Posted by She Said
My friend, Lindie, gave us a pocket-sized Frommer’s guide before we left for Beijing, which offers the following bit of advice about Chinese culture:
Never Get Angry in Public The Chinese place a premium on group harmony, so foreigners should try to be polite and cope with frustrations privately.
In other words, I shouldn’t have growled at the guy at the grocery store today. OK, it wasn’t one of my full-fledged growls, but it was enough of one that he looked at me and realized his infraction – cutting in front of me in line at the market today. And I’m not talking just ANY line. I’m talking a line that was so enormous, it was the mama of all things colossal line. Seriously, I was at least fifteen people back and there were at least five people behind me when I paused and looked at one of the cookie packs in the aisle. Yes, I was far enough back in the line to be half way down an aisle, and EVERY register had a line like this. Apparently, pause and look at something means you are STILL SHOPPING AND NOT IN LINE. When I saw him cut in front of me, my instincts kicked in. And I growled. Bad American, BAD! I showed frustration in public!
Then he looked at me, realized what he did, and kindly and quickly got behind me. With his THREE items. Looking at my cart, I realized it would have been the nice thing to do to let him stay in front of me, but my pantomiming for him to go ahead of me didn’t work, and he insisted on staying behind us. And then we waited, and waited, and waited for our turn at the counter. I tried to slyly take a picture to show how many people were there today, but I don’t think this even comes close to shows the intensity of just how busy it was:
As I stood in line there was another bit of advice in the Frommer’s guide that I remembered:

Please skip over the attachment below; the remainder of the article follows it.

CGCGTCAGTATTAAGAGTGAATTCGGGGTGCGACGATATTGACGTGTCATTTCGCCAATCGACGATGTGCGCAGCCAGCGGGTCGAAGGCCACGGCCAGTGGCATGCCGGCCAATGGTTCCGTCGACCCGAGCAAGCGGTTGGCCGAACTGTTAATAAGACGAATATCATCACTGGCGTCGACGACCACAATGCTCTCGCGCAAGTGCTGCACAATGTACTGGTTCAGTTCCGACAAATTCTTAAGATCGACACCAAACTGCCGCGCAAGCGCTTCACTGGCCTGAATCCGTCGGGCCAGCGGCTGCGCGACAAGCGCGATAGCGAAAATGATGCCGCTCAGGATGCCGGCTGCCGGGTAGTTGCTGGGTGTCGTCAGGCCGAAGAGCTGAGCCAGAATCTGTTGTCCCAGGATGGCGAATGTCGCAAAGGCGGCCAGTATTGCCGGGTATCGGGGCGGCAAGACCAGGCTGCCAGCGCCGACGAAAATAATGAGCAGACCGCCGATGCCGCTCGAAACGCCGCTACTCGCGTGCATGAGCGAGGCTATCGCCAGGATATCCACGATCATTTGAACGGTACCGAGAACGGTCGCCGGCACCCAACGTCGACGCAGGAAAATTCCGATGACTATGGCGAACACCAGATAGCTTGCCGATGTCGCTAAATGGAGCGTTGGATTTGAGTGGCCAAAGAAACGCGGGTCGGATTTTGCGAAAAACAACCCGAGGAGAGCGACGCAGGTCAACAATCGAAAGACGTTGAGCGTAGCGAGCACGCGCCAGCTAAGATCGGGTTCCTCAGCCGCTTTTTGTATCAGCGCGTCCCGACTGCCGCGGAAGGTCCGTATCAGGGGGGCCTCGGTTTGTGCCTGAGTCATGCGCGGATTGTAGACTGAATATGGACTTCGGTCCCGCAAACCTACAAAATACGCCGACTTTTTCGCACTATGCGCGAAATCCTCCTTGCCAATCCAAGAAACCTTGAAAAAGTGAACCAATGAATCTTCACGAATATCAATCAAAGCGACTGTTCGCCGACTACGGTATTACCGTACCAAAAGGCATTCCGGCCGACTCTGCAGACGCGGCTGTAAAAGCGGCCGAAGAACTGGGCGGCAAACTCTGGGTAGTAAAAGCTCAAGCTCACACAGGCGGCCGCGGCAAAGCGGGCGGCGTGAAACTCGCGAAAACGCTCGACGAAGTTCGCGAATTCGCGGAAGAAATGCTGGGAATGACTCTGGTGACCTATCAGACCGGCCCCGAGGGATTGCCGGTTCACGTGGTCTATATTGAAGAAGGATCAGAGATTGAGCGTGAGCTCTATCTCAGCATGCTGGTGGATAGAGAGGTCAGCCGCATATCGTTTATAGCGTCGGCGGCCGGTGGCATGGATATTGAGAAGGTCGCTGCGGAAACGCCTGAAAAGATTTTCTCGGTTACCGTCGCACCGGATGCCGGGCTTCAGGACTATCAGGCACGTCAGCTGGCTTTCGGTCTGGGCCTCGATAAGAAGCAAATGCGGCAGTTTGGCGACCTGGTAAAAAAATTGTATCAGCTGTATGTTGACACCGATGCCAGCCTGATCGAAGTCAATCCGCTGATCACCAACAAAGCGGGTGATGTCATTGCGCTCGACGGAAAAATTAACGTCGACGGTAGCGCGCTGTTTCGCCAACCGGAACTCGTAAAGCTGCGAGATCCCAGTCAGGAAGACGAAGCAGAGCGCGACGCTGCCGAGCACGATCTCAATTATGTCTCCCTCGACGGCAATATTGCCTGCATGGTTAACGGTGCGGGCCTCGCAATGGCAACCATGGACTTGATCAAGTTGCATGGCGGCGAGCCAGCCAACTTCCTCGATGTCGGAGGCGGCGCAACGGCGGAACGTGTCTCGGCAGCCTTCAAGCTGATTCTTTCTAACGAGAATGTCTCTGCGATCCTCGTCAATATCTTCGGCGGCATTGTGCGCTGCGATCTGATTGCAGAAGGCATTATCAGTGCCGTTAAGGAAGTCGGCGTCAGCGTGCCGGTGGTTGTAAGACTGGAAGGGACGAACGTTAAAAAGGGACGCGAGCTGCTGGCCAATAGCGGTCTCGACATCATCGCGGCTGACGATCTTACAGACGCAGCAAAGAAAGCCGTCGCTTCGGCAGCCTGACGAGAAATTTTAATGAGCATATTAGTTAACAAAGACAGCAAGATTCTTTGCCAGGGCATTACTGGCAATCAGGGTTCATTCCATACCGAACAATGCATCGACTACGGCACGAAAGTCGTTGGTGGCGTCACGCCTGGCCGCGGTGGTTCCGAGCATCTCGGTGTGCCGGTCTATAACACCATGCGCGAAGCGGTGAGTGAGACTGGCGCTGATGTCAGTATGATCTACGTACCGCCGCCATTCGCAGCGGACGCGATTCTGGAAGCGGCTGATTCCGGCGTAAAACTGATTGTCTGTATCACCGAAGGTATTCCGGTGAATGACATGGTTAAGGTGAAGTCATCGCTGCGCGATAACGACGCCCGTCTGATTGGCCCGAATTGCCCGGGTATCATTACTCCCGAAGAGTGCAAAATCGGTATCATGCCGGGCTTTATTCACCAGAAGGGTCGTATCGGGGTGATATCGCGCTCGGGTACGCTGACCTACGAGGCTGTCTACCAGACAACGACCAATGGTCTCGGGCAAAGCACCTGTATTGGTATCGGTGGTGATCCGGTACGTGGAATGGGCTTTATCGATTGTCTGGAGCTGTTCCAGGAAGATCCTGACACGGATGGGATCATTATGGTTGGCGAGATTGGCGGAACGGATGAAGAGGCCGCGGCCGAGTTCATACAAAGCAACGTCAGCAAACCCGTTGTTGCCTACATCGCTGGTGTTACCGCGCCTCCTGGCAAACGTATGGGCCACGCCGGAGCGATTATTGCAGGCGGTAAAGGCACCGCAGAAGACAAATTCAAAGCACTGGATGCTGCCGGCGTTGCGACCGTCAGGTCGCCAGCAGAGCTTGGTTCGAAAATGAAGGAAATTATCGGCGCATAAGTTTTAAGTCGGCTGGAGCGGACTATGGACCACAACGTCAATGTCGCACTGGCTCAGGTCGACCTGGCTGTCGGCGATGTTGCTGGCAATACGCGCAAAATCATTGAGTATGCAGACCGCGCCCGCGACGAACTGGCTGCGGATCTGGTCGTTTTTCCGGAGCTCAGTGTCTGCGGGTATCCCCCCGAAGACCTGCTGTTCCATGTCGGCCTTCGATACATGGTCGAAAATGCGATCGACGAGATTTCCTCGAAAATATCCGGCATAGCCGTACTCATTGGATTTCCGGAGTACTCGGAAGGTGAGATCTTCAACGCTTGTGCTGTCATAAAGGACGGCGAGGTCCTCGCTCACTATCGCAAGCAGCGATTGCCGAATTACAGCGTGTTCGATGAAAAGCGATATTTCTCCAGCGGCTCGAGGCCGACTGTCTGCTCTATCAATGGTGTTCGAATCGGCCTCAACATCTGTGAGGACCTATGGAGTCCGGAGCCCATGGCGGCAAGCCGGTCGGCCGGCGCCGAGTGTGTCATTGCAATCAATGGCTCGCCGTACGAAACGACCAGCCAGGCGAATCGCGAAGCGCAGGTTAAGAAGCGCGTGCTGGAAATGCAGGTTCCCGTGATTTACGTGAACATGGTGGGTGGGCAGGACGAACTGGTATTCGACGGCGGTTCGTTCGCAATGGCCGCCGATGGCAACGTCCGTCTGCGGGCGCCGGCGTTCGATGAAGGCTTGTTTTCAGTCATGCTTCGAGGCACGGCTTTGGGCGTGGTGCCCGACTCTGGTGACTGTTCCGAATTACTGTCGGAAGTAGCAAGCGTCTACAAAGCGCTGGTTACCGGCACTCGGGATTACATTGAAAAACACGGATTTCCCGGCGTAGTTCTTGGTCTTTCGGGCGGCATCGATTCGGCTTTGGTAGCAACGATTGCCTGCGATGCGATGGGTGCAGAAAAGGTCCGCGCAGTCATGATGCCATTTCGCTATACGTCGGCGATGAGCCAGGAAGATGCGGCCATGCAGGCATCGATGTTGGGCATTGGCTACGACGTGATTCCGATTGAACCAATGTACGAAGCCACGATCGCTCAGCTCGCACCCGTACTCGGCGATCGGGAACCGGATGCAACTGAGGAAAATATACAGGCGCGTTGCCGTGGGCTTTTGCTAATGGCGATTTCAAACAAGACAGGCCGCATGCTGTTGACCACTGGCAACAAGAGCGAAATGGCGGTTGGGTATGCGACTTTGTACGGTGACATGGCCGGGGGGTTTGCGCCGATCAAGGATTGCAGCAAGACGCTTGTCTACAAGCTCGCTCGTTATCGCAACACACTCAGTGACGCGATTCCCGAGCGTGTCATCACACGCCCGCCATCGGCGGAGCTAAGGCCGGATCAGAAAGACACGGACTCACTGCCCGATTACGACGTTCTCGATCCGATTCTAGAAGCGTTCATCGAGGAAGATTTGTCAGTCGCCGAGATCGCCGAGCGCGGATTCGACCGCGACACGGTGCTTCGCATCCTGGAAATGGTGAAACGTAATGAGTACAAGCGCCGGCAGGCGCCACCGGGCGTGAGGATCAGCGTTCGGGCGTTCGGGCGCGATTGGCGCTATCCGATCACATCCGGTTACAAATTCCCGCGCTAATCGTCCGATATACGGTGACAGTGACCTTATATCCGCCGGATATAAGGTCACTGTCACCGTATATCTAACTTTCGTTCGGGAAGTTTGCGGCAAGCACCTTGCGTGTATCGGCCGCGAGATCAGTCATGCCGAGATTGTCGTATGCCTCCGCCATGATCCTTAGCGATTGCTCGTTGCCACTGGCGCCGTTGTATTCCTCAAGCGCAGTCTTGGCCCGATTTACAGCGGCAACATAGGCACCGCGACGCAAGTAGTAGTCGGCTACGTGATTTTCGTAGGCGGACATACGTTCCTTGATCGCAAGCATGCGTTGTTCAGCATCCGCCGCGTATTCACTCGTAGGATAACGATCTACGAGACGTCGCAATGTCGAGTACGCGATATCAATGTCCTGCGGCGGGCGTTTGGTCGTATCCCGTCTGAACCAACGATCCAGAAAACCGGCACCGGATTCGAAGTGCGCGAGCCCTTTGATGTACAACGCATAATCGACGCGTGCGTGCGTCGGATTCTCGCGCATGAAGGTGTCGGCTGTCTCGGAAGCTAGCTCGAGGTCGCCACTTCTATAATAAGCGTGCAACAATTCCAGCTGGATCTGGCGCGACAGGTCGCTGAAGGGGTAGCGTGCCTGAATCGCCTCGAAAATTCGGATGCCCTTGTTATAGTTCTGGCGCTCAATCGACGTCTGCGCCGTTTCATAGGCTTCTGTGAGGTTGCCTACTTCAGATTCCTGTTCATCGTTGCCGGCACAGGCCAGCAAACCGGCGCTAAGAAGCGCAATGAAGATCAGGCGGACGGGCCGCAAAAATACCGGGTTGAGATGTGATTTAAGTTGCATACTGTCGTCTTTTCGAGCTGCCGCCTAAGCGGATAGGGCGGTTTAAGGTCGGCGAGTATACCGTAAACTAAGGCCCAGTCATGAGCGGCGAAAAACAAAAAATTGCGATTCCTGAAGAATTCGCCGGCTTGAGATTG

Never Accept Food, Drinks or Gifts without Refusing First If someone offers you something in their home, no matter how eager you are to receive it, proper Chinese etiquette dictates that you not appear to greedy or eager. Politely refuse several times before grudgingly accepting.
So, in this scenario, I realized I didn’t offer enough times for him to go ahead of me in the colossal line. So, when there were only two more people ahead of me, I insisted with my mad charade skills that he go ahead of me again. This time he obliged. I figure he couldn’t be too angry for my infraction of not asking enough times until the Chinese etiquette light bulb clicked on, because I offered him front row seats to a major attraction – my kids.
I also snuck in a few pictures of the different fruits I have noticed here. Please don’t ask me what they are because the signs are all in Chinese (go figure):
Since we have been here, the kids have not been eating as healthy as I would like them to be. At home, I am always trying out recipes from Deceptively Delicious to sneak in healthy fruits and veggies into their meals. Here, trying to get them to eat healthy is a major challenge. A lot of the foods I have cooking here are too spicy for them or doesn’t “look” like what they normally eat and therefore refuse to even try it. As a consequence of this, they have been eating more than their fair share of $2 boxes of Kraft mac & cheese and McDonald’s. Trust me, this is not something I am proud of, but scoff at me if you must.
And let me tell you, this change in their diet is making me break Chinese harmony rules. The more crap they eat, the worse their behavior becomes. The worse their behavior becomes, the more frustrated in public I get. My eye rolling and finger snapping and jaw clenching and yelling and foot stomping is just not appropriate over here. So, I think I see more Chinese White Not Wine in my future.
Let’s just hope this phrase taught to me by Frommer’s under the Police Station section isn’t in my future:
Duìbùqǐ, wǒ yǒu méiyǒu zuò cuò le?
Translated: I’m sorry, have I done something wrong?
Hopefully rocking the harmony boat isn’t a criminal offense here. If so, anyone know a good lawyer?